Of course, you want to get the agreement in written form, but by that time, the formal agreement should just reiterate what you’ve already discussed. An influencer agreement checklist would include things like dates, content expectations, payment terms, FTC guidelines, and any other details that are important to the brand or influencer. Once that agreement is in place, it’s really a matter of managing the campaign to make sure both parties are happy and things are moving along.
Once you have an influencer on board, what’s next? How do you decide on your campaign, content, or timeline?
When it comes to the schedule, give yourself (and the creator) plenty of time to bring this campaign together. Remember that sometimes the influencer you’re working with is also working with other brands, so your content is in a queue.
The campaign and content creation should be a collaborative process. It's easy for a brand to want to control exactly what's being said, but the influencer should have plenty of autonomy when creating this content. That’s a big part of making sure a collaboration runs smoothly: valuing what an influencer is bringing to the table creatively. It’s like commissioning a painting: You’re not telling the artist what brushstrokes to use, you just want to make sure they’re painting the right picture.
What are important things to remember while you’re working with an influencer partner? Is there anything you do that helps partnerships go more smoothly?
Be fair and respectful. Whenever possible, enter into an influencer partnership with long-term expectations and do what you can to help things go smoothly. That means paying on time, promptly reviewing content and giving feedback, and genuinely caring about who you are working with.
What Makes a Great Influencer Partnership
So how can you tell if an influencer partnership was successful or not?
A “successful influencer partnership” can mean different things. On a surface level, you can ask “were our goals met?” Were you trying to boost website traffic, get a good engagement rate, increase your social mentions, find new customers, or increase your social media followers? Map out your goals in advance and then compare.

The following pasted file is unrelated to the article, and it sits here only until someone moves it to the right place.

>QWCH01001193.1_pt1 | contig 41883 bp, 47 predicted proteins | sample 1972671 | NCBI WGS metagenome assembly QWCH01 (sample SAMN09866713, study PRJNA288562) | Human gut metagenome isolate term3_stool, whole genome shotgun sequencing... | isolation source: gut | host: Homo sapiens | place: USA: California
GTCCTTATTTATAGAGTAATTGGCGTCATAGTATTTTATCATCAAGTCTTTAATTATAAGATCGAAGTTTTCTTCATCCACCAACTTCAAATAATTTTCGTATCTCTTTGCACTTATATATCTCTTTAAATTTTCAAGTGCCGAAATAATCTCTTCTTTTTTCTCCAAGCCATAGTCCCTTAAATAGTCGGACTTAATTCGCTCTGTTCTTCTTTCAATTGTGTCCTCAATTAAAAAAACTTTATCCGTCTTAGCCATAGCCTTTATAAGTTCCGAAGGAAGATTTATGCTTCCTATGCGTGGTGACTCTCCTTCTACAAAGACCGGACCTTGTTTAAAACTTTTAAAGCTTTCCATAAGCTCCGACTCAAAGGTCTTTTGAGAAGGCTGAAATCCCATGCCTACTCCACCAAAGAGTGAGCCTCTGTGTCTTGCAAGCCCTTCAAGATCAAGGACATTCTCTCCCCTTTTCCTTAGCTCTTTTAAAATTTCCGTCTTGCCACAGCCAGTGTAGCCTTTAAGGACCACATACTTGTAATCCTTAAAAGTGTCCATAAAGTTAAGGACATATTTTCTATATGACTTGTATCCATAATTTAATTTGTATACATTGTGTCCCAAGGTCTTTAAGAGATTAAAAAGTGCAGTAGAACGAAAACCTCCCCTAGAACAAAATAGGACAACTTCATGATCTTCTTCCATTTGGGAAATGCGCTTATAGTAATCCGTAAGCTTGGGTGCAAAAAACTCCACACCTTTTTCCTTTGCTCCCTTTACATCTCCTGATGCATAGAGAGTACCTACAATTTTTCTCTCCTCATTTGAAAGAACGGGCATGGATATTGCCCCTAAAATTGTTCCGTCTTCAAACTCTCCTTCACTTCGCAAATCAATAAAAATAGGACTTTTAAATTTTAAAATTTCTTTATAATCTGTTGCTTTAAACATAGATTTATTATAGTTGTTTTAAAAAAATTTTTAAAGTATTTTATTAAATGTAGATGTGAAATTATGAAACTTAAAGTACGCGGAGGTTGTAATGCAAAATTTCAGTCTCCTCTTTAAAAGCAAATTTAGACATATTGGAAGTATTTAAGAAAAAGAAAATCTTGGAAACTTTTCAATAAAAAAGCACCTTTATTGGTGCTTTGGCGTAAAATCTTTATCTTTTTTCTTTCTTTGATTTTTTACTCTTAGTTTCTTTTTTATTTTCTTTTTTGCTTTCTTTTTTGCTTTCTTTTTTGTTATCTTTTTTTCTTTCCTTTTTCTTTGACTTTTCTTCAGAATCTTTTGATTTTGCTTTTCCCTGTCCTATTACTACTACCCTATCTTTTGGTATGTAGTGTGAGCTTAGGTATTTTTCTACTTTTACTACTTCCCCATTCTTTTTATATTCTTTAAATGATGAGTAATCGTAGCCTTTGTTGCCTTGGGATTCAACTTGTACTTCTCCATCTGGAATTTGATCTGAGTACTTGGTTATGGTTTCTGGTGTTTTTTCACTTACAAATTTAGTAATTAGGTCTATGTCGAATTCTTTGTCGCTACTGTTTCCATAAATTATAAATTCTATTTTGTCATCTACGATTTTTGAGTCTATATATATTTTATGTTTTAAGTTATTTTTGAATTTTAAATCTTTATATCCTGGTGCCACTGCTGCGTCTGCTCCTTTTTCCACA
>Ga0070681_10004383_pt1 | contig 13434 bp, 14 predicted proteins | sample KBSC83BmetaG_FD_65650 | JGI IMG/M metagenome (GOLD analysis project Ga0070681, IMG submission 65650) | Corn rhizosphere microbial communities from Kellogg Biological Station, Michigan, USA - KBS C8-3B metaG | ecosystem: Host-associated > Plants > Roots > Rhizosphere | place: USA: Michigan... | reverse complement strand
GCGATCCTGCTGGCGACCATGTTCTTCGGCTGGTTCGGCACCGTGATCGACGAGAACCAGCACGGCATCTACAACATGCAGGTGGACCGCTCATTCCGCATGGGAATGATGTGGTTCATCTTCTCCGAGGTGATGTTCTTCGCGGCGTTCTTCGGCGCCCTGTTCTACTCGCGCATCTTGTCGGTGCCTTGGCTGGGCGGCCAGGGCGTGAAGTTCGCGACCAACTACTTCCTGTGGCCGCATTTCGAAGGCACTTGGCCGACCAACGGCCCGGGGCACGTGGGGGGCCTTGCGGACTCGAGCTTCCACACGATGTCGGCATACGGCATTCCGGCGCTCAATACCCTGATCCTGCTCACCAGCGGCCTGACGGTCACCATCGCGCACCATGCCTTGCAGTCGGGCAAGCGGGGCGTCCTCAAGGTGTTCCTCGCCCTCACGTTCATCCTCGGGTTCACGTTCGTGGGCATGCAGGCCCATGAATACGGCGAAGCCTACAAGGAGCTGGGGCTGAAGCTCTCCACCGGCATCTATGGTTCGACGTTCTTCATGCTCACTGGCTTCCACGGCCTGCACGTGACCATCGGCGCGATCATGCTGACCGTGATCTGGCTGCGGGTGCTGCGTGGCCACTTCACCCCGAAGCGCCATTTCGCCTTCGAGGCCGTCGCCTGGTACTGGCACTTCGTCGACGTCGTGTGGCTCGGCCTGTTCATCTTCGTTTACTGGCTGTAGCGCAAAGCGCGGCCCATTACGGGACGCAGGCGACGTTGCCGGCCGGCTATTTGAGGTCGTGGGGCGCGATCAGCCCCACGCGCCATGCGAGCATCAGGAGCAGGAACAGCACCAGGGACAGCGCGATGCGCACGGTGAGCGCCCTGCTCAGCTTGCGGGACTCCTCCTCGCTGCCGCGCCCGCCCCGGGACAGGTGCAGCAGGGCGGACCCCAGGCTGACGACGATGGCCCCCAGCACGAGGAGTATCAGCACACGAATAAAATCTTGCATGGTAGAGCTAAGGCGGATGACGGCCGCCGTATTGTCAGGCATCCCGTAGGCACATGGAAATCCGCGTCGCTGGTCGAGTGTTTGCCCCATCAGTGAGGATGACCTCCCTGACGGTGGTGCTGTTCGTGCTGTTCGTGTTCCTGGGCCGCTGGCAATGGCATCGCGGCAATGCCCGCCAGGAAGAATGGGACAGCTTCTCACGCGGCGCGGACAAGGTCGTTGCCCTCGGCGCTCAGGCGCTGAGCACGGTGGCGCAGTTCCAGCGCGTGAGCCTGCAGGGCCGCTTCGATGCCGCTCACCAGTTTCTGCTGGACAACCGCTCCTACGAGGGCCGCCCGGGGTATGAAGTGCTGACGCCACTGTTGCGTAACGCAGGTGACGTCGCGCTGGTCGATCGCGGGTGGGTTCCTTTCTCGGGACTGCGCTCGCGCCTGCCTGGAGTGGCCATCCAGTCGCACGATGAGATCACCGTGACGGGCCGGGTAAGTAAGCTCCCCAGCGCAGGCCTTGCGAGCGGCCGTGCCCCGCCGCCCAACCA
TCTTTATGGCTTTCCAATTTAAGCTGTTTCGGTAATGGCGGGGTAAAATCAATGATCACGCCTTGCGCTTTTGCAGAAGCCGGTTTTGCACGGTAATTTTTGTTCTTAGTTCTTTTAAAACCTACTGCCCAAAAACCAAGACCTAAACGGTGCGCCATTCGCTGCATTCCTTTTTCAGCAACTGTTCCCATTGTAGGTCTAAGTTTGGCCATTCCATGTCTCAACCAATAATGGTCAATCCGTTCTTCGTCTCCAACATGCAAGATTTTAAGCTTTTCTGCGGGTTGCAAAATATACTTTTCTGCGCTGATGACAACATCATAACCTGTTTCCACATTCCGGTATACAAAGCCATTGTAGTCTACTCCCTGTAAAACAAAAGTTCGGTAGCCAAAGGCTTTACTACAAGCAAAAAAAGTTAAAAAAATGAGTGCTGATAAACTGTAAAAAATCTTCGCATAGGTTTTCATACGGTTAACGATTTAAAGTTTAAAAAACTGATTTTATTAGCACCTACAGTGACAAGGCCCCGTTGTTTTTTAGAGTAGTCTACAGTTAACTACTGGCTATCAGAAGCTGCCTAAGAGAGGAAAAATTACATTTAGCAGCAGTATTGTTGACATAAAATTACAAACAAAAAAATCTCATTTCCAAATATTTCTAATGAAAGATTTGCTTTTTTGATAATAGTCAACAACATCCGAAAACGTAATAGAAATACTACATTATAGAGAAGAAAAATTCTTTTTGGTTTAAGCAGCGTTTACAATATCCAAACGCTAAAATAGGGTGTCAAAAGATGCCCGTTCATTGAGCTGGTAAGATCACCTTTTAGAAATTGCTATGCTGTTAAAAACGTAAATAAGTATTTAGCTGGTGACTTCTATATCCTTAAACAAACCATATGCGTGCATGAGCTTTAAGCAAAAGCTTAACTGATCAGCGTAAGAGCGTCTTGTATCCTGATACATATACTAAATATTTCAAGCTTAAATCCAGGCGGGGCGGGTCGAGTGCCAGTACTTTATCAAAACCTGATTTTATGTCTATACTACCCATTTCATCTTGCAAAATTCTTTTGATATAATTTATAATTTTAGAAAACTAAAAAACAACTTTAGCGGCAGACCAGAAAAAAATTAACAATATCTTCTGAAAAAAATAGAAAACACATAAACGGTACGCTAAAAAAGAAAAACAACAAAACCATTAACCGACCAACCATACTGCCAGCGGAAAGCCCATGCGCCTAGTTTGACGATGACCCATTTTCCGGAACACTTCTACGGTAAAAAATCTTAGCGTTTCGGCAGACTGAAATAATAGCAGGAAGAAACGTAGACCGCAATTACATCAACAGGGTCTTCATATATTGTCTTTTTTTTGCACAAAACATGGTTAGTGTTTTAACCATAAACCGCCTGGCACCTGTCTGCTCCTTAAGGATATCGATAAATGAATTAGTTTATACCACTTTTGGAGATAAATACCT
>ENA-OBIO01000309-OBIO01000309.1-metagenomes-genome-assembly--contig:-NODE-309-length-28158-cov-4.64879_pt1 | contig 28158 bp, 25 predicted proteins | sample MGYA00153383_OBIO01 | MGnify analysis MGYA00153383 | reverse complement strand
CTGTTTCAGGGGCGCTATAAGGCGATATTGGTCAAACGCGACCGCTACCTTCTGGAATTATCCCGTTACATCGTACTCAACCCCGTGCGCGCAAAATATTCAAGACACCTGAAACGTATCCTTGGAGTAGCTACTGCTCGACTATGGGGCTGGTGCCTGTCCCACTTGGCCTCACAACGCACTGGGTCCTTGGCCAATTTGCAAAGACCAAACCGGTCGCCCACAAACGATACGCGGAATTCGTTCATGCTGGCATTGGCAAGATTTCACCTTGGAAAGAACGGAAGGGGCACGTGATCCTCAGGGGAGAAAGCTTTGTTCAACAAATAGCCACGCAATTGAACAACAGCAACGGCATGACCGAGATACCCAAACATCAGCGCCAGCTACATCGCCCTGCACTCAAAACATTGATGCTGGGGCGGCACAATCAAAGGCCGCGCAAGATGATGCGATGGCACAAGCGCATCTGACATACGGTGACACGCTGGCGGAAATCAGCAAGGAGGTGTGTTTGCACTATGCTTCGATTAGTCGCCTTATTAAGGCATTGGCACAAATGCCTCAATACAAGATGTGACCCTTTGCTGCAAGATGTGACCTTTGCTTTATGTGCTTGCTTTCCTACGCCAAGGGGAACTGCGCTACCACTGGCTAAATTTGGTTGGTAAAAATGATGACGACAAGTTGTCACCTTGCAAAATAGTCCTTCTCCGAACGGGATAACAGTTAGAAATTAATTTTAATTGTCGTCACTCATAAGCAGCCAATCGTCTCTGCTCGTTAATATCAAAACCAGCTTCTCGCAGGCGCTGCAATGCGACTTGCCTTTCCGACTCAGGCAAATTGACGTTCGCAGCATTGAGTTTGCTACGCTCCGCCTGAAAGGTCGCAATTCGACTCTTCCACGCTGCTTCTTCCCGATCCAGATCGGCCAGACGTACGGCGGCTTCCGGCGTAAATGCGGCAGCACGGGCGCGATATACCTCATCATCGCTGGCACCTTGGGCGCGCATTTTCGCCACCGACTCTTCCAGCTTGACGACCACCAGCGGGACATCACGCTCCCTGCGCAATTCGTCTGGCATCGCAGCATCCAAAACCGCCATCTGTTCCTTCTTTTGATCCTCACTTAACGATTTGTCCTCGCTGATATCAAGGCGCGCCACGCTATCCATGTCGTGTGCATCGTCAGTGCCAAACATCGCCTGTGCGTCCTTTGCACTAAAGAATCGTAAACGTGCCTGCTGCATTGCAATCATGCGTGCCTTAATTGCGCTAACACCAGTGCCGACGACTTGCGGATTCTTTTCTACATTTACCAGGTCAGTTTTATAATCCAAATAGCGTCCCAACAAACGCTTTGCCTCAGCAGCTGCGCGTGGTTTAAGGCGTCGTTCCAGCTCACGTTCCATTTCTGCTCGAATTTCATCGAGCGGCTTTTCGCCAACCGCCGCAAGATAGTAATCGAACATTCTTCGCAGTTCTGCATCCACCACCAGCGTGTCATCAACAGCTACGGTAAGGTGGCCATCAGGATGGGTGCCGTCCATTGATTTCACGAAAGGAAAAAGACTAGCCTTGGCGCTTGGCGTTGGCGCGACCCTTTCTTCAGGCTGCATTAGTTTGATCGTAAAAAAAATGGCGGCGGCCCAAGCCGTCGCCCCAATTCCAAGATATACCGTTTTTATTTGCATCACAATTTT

Influencer marketing is about people, so I think it’s vital to go beyond the most impersonal measures of success. Ask “were both parties happy with the campaign?” If the brand and the influencer both feel good after a partnership, that’s a win. If both parties want to work together again, that’s even better. It may seem small, but this can be as important as the data and metrics because it indicates that the partnership has the potential to deepen and flourish over time. That kind of dynamic is unique to influencer marketing and can result in very fruitful collaborations.
We could talk about this topic all day, but what do you want to leave our readers with? What’s important to remember before getting started with influencer marketing?
Be patient. We all want immediate results, but (especially if you’re just getting started) it takes time to network, map goals, find the right influencer partners, and then get them acquainted with your product or service. That’s okay. In fact, I think that’s the right way to go about it.
I think just about any brand can benefit from some form of influencer marketing, but it’s not “plug and play.” Not every influencer (or style of campaign, for that matter) is a good fit for any brand. It can be useful to take inspiration from other brands using influencer marketing, but your brand is unique. The influencers you work with and the way those partnerships manifest should be unique to you.
The ultimate goal of influencer marketing is a lifelong partnership with an enthusiastic fan who also has influence. When everyone feels good about the collaboration and you get organic love and engagement on top of high-quality on-brand sponsored content — that’s influencer marketing at its best.
Thanks, Nick, for sharing your influencer marketing expertise! If you want more tips and insights from the Switcher team delivered straight to your inbox, make sure to sign up for our newsletter to get notified when we post.